Tania Costa paints what is for her the wild landscape beyond her urban home. Patches of bright colours dress the trees, causing her forest-scapes to take on the appearance of camouflage. The personal sentiments, passions, and whims that Costa uses to inform her colour choices and placement are also camouflaged within the paintings. Blocks of blues, yellows, greens, greys, browns, and oranges spread across her canvases, creating an unnaturally flat environment that contradicts her dynamic and wild subject matter. From this contradiction a host of questions erupt. Just what separates the natural, wild environments from the artificial or human-made? Can the urban landscape be home to wilderness? Can the rural landscape?

Linsey Cull tells the tales of her hometown Sudbury, Ontario through the objects that grace its landscape. Using watercolour, Cull has painted the portraits of two solitary stones. Stone I and Stone II transport the viewer into her personal narrative. These objects are painted from a bird’s-eye view, and this tactic puts the viewer in Cull’s place along the Canadian Shield shorelines where she once looked down at the very same stones. She centres these objects on blank paper, leaving all other details to the imagination. By removing the context and any other visual cues, she asks us to consider our own relation to the land and the objects that inhabit it.

The delicate balance between public and private, between what to share and what to keep hidden, is most apparent in Samantha Hamilton’s series “Memories.” Her paintings take on the appearance of widescreen movies, photographs, or reflections in a window. The spaces portrayed are blurred, and the faces painted are censored. In some instances, the faces are so large that only portions of them are made to fit the canvas, or the eyes of the subjects are covered with black bars. In other cases, there are minute water droplets painted onto the canvas, as if one was looking out through the window of a car on a rainy day. With these strategies, Hamilton protects the anonymity of her profoundly personal subjects, spaces, and stories making the viewer aware of their gaze, while simultaneously encouraging the viewer to place themselves in the role of the subject. Despite wanting to connect with others and to share that which she holds dear, her work prompts the question: is it truly possible to share things as we have experienced them?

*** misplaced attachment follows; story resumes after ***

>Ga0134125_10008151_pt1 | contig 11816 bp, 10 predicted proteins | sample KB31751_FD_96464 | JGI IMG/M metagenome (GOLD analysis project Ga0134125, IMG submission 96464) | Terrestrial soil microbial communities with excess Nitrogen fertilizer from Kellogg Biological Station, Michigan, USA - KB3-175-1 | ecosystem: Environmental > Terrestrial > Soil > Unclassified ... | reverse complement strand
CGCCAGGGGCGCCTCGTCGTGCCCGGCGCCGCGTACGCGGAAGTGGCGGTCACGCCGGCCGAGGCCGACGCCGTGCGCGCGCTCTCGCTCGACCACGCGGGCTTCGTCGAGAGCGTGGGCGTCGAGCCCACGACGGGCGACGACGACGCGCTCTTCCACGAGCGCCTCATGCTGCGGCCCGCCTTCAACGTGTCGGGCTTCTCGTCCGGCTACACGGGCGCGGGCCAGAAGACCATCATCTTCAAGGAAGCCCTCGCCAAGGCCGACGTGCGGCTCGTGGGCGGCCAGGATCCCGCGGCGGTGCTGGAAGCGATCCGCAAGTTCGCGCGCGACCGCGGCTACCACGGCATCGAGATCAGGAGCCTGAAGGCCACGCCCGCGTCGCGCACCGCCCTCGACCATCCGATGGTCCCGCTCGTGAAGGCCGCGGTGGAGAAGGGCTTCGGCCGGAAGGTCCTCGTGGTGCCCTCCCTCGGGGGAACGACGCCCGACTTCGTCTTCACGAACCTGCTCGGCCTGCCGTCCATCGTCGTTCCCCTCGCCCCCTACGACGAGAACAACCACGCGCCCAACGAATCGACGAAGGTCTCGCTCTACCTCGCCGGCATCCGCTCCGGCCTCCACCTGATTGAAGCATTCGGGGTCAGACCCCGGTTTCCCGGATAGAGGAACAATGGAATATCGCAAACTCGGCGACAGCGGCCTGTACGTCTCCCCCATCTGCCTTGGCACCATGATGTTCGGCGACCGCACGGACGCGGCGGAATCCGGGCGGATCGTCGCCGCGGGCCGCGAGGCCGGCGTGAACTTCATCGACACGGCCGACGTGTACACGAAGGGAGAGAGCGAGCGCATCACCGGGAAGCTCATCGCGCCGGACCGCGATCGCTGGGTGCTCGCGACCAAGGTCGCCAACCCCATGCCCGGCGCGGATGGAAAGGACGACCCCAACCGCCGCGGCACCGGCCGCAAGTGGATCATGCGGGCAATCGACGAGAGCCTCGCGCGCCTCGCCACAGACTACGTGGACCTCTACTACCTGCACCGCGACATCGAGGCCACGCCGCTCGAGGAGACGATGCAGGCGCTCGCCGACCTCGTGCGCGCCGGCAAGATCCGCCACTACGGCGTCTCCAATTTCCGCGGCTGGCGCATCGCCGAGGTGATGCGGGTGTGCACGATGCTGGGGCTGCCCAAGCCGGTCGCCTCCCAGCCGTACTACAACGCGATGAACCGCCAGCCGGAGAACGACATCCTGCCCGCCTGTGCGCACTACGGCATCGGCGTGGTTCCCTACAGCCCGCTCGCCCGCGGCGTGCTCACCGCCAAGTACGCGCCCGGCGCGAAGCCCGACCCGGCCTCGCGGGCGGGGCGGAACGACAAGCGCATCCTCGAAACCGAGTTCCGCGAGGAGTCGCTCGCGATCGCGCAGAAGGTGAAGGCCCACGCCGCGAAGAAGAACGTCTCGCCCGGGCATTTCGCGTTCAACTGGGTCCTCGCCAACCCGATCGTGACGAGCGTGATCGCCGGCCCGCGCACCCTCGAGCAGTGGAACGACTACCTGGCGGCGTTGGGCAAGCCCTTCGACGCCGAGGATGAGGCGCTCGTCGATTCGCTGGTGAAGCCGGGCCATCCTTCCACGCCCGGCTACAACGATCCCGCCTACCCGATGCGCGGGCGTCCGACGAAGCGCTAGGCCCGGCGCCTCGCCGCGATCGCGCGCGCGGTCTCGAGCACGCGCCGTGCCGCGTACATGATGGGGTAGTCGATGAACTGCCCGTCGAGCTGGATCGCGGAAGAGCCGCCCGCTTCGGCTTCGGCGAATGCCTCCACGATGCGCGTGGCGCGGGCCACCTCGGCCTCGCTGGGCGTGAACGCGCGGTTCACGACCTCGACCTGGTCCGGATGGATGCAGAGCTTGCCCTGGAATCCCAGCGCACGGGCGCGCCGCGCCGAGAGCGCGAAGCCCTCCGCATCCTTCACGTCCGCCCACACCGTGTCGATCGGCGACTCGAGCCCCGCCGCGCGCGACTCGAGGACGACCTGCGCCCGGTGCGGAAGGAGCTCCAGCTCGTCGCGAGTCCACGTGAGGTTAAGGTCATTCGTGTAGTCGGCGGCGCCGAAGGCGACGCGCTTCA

The works in this exhibition are driven by a care that is not indulgent and that does not dote, but rather, by a sustaining care that preserves and protects oneself, one’s community and the environment. The emerging artists share stories and tell tales by leveraging their privacy against our public consumption ultimately asking us: What stories matter? And to whom? - Jaclyn Quaresma

With special thanks to Corinne Duchesne and David Joron, Full Time Faculty Visual and Creative Arts Program Sheridan College, and Brad Sherwood, VCA technician at Sheridan.